Final Project – Jo McAllister – Mosaic Maker

My Mosaic Maker is a Photo-Booth-like program that creates image mosaics out of images or videos taken from your computer. There are different modes so you can control what the image mosaic is made up of. After struggling to code this in python using openCV and Numpy, I’ve come to better appreciate those who have developed P5.js, Processing, OpenFrameworks, and other tools that ease the creation of quality graphics and image manipulation. Just the simple task of displaying an image needs so much thought to be executed in the most convenient way.

This first video shows image mosaics created with a simple tint function to change the colors of the pixel-images.

This second video shows a mode that uses an algorithm that sorts recorded images by their average grayscale color, and then finds the most appropriate pixel-picture to place at each pixel of the mosaic.

 

The rest of these are screenshots from my friends and  I playing with the Mosaic Maker.

 

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Johanna McAllister Final Looking Outwards 11

Unfinished brainstorming:

Traces – Physical programming of freeform folding in soft matter

http://www.lozano-hemmer.com/people_on_people.php
https://www.youtube.com/watch?v=JTBJobqIcBs

http://www.mfah.org/exhibitions/past/shadow-monsters/

http://www.lozano-hemmer.com/videos.php?id=31&type=Projects

http://www.lozano-hemmer.com/videos.php?id=274&type=Projects

https://web.stanford.edu/~edmark/FLV/video.htm

 

About

 

Robot demonstrates pioneering technology by building structure from rocks and string

 

Johanna McAllister – Looking Outwards -10

Momentum is particularly relevant to this week’s theme, because the woman in question, Keri Elmsly, is the director of United Visual Artists, a collective that focuses on large-scale interactive installations. So all the amazing work produced by this group is under her power.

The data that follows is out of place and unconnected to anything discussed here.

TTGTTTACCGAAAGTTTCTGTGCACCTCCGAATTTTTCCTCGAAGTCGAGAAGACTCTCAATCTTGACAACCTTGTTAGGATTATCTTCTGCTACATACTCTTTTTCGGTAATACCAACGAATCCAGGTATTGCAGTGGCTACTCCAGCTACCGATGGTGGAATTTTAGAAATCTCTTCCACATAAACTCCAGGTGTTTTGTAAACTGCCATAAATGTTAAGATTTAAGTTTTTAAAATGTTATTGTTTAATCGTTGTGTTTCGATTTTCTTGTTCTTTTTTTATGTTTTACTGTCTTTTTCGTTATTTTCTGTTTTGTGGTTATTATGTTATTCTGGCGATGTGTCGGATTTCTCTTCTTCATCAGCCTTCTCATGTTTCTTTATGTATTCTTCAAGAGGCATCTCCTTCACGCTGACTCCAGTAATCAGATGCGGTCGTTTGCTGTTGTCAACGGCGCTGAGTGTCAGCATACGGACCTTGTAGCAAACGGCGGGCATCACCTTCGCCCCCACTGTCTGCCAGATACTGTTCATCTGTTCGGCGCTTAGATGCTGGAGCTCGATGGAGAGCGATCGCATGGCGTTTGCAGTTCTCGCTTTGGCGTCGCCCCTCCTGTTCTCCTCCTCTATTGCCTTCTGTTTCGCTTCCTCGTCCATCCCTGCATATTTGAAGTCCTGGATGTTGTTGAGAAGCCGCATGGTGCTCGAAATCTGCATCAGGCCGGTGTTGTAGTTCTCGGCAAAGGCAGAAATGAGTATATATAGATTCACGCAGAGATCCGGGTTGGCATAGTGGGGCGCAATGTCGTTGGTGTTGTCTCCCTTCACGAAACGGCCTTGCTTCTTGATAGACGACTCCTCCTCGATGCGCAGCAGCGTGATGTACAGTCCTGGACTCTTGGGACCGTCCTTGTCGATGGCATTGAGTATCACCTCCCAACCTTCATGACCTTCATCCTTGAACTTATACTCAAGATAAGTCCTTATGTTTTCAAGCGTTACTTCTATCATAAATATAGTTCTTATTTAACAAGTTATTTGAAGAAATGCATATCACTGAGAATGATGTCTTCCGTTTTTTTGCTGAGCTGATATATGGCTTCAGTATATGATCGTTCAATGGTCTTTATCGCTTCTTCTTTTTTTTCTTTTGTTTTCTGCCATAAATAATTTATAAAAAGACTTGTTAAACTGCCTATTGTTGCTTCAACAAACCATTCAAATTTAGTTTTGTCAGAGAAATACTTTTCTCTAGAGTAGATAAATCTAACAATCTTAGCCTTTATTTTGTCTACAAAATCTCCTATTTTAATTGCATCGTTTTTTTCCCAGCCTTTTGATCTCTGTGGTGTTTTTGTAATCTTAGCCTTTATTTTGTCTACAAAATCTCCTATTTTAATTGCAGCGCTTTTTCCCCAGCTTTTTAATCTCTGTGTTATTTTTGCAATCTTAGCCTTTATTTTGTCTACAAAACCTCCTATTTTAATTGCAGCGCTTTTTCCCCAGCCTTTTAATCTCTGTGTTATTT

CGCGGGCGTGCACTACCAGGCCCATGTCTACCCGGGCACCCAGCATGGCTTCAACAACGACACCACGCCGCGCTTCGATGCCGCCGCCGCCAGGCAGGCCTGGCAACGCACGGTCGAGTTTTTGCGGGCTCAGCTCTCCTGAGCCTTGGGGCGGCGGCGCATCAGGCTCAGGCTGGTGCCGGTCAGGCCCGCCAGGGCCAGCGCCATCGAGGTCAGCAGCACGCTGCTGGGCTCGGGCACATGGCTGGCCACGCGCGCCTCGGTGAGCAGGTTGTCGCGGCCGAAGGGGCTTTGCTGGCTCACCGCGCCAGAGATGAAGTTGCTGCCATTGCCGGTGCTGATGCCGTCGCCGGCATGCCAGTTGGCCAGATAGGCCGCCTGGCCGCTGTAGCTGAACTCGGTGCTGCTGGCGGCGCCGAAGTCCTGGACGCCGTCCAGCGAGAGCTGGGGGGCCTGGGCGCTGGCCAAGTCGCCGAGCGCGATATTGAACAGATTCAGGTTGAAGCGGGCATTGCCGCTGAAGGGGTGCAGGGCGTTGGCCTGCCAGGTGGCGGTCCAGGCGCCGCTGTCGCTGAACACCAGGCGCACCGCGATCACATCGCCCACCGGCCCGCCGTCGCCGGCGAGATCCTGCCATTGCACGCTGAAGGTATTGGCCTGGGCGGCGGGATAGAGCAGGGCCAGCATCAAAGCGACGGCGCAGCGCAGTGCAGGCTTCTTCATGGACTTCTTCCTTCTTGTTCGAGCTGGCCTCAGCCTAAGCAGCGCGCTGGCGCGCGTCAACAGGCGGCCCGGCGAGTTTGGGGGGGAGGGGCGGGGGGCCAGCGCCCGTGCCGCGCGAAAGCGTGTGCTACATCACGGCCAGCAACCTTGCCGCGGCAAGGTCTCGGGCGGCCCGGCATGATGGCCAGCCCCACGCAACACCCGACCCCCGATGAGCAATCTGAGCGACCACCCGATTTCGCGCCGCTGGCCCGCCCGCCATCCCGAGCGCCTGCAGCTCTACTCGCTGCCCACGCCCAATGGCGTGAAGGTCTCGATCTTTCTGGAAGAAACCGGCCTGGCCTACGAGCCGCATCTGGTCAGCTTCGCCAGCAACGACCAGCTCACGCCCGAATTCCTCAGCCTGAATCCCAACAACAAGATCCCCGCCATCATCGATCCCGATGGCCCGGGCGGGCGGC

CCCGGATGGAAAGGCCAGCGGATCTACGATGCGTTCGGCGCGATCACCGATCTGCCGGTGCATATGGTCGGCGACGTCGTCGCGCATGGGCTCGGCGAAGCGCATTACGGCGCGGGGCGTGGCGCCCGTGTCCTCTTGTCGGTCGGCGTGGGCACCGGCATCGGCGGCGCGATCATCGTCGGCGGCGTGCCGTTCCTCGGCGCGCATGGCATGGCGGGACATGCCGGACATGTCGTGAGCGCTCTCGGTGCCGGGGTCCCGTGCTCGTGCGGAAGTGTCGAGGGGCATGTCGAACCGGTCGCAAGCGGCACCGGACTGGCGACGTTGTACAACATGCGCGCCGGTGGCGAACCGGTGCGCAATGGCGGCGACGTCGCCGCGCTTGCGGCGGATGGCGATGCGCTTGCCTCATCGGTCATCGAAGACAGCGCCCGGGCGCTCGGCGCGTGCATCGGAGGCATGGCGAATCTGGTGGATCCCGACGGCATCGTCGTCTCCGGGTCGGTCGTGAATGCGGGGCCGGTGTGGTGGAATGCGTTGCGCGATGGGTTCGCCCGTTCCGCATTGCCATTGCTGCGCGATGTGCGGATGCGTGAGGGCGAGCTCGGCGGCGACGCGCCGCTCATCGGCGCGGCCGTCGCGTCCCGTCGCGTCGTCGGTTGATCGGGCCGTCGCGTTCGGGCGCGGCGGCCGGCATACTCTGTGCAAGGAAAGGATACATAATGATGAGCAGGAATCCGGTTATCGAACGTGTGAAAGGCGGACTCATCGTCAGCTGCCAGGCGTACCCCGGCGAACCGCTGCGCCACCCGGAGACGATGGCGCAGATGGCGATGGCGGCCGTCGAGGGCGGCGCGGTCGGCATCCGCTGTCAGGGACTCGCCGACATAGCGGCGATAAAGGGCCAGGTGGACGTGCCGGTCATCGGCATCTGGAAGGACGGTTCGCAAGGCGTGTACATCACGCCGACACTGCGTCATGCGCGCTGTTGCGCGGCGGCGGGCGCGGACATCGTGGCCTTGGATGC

elmsly

The actual machines use two stepper motors that carry out the simple pendulum motions. Though the idea was simple, Keri Elmsly must have been a main driving force in order to produce the project with this final cinematic, immersive effect.

uva-momentum-0 webMomentum_james_o_670

What I like most about this piece is how the pendulums switch from swinging in a natural motion to swinging in a robotic one. Because of the creators’ control of code, Momentum controls physical objects in such a way that blurs the lines between organic and technological.

Johanna McAllister Looking Outwards – 08

Ben Snell wrote a post about the piece Out of Sight, Out of Mind. This site, created by Pitch Interactive, shocks the viewer with alarming graphic representations of the aftermath of drone strikes in Pakistan.Screen Shot 2015-10-30 at 3.03.31 PM While I agree with Ben that the visuals sufficiently convey the sheer numbers and impressively impose a feeling of fright in the viewer, I don’t think the piece is effective as activism. The graphics attempt to bring to light how we, the US, have unjustly killed masses of people.Screen Shot 2015-10-30 at 3.30.13 PM

Though successful in displaying the terrifying power the US has had in killing masses, the piece fails to show that we’ve killed people. In their computational algorithm, they trivialized deaths into a binary form: innocents are red, actual targets are white. Not only is this failure frustrating because they only convey half of the important message, but also because they are perpetuating the stereotype that computers and algorithms can only be cold-hearted and binary.